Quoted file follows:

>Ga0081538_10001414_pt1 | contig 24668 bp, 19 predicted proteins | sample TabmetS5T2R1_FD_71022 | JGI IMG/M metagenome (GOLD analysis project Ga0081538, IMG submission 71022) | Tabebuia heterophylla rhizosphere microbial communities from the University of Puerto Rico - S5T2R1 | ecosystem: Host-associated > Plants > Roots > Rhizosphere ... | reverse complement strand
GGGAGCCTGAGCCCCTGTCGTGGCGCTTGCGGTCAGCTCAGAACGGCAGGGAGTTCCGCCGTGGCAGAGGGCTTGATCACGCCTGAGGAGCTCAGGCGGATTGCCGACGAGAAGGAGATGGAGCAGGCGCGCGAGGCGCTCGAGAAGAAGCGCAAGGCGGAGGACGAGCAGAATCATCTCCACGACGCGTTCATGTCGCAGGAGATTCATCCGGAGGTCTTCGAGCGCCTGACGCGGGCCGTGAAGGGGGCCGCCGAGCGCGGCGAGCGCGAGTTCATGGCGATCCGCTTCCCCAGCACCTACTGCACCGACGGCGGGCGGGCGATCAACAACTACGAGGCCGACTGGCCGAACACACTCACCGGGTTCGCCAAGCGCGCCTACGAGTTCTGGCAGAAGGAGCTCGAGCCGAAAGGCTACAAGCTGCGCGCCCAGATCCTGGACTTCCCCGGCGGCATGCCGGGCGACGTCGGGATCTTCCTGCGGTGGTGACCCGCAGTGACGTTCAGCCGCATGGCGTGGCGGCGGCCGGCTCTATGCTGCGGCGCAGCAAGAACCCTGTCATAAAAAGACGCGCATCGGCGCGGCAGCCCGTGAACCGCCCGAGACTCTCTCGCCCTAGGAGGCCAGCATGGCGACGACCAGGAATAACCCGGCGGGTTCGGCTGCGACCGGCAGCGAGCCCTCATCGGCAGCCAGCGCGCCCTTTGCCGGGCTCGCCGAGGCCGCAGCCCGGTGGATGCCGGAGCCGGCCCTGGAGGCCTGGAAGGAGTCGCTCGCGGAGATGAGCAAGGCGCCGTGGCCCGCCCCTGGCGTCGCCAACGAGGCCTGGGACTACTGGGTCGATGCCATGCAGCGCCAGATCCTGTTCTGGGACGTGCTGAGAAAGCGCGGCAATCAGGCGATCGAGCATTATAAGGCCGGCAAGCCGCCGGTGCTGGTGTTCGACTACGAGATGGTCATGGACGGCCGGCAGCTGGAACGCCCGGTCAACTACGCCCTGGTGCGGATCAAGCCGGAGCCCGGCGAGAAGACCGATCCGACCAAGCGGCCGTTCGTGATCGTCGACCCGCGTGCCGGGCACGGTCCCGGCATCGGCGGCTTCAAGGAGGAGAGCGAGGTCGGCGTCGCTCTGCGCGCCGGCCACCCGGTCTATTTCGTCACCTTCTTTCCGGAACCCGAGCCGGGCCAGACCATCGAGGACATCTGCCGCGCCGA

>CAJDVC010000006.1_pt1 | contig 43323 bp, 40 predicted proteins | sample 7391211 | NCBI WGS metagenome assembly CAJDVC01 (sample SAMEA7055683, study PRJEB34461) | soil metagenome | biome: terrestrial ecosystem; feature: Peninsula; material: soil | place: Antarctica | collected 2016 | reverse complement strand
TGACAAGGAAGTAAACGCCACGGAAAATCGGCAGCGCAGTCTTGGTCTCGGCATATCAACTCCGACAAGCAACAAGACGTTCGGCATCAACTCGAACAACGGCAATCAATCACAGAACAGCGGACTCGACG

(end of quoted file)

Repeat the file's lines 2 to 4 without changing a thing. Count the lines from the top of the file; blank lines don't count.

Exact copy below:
GGGAGCCTGAGCCCCTGTCGTGGCGCTTGCGGTCAGCTCAGAACGGCAGGGAGTTCCGCCGTGGCAGAGGGCTTGATCACGCCTGAGGAGCTCAGGCGGATTGCCGACGAGAAGGAGATGGAGCAGGCGCGCGAGGCGCTCGAGAAGAAGCGCAAGGCGGAGGACGAGCAGAATCATCTCCACGACGCGTTCATGTCGCAGGAGATTCATCCGGAGGTCTTCGAGCGCCTGACGCGGGCCGTGAAGGGGGCCGCCGAGCGCGGCGAGCGCGAGTTCATGGCGATCCGCTTCCCCAGCACCTACTGCACCGACGGCGGGCGGGCGATCAACAACTACGAGGCCGACTGGCCGAACACACTCACCGGGTTCGCCAAGCGCGCCTACGAGTTCTGGCAGAAGGAGCTCGAGCCGAAAGGCTACAAGCTGCGCGCCCAGATCCTGGACTTCCCCGGCGGCATGCCGGGCGACGTCGGGATCTTCCTGCGGTGGTGACCCGCAGTGACGTTCAGCCGCATGGCGTGGCGGCGGCCGGCTCTATGCTGCGGCGCAGCAAGAACCCTGTCATAAAAAGACGCGCATCGGCGCGGCAGCCCGTGAACCGCCCGAGACTCTCTCGCCCTAGGAGGCCAGCATGGCGACGACCAGGAATAACCCGGCGGGTTCGGCTGCGACCGGCAGCGAGCCCTCATCGGCAGCCAGCGCGCCCTTTGCCGGGCTCGCCGAGGCCGCAGCCCGGTGGATGCCGGAGCCGGCCCTGGAGGCCTGGAAGGAGTCGCTCGCGGAGATGAGCAAGGCGCCGTGGCCCGCCCCTGGCGTCGCCAACGAGGCCTGGGACTACTGGGTCGATGCCATGCAGCGCCAGATCCTGTTCTGGGACGTGCTGAGAAAGCGCGGCAATCAGGCGATCGAGCATTATAAGGCCGGCAAGCCGCCGGTGCTGGTGTTCGACTACGAGATGGTCATGGACGGCCGGCAGCTGGAACGCCCGGTCAACTACGCCCTGGTGCGGATCAAGCCGGAGCCCGGCGAGAAGACCGATCCGACCAAGCGGCCGTTCGTGATCGTCGACCCGCGTGCCGGGCACGGTCCCGGCATCGGCGGCTTCAAGGAGGAGAGCGAGGTCGGCGTCGCTCTGCGCGCCGGCCACCCGGTCTATTTCGTCACCTTCTTTCCGGAACCCGAGCCGGGCCAGACCATCGAGGACATCTGCCGCGCCGA

>CAJDVC010000006.1_pt1 | contig 43323 bp, 40 predicted proteins | sample 7391211 | NCBI WGS metagenome assembly CAJDVC01 (sample SAMEA7055683, study PRJEB34461) | soil metagenome | biome: terrestrial ecosystem; feature: Peninsula; material: soil | place: Antarctica | collected 2016 | reverse complement strand
TGACAAGGAAGTAAACGCCACGGAAAATCGGCAGCGCAGTCTTGGTCTCGGCATATCAACTCCGACAAGCAACAAGACGTTCGGCATCAACTCGAACAACGGCAATCAATCACAGAACAGCGGACTCGACG